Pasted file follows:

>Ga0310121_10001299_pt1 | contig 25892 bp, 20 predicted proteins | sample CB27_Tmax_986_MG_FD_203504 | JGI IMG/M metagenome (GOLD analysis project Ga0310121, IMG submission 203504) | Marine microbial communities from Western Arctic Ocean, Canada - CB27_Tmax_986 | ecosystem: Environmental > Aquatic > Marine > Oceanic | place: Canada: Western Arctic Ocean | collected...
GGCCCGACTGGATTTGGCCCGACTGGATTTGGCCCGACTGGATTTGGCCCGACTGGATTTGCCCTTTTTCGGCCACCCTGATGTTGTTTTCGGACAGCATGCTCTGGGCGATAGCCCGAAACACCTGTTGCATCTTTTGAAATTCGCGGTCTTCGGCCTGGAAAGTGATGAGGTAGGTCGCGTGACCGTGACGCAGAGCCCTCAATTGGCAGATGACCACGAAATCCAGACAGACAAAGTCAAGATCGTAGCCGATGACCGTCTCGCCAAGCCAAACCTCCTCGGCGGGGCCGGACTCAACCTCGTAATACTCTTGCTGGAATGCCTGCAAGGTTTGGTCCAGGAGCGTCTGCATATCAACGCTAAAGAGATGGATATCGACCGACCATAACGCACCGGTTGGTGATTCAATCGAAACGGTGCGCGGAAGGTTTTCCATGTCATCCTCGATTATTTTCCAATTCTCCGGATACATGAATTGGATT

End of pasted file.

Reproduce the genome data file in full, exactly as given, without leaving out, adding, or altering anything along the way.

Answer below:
>Ga0310121_10001299_pt1 | contig 25892 bp, 20 predicted proteins | sample CB27_Tmax_986_MG_FD_203504 | JGI IMG/M metagenome (GOLD analysis project Ga0310121, IMG submission 203504) | Marine microbial communities from Western Arctic Ocean, Canada - CB27_Tmax_986 | ecosystem: Environmental > Aquatic > Marine > Oceanic | place: Canada: Western Arctic Ocean | collected...
GGCCCGACTGGATTTGGCCCGACTGGATTTGGCCCGACTGGATTTGGCCCGACTGGATTTGCCCTTTTTCGGCCACCCTGATGTTGTTTTCGGACAGCATGCTCTGGGCGATAGCCCGAAACACCTGTTGCATCTTTTGAAATTCGCGGTCTTCGGCCTGGAAAGTGATGAGGTAGGTCGCGTGACCGTGACGCAGAGCCCTCAATTGGCAGATGACCACGAAATCCAGACAGACAAAGTCAAGATCGTAGCCGATGACCGTCTCGCCAAGCCAAACCTCCTCGGCGGGGCCGGACTCAACCTCGTAATACTCTTGCTGGAATGCCTGCAAGGTTTGGTCCAGGAGCGTCTGCATATCAACGCTAAAGAGATGGATATCGACCGACCATAACGCACCGGTTGGTGATTCAATCGAAACGGTGCGCGGAAGGTTTTCCATGTCATCCTCGATTATTTTCCAATTCTCCGGATACATGAATTGGATT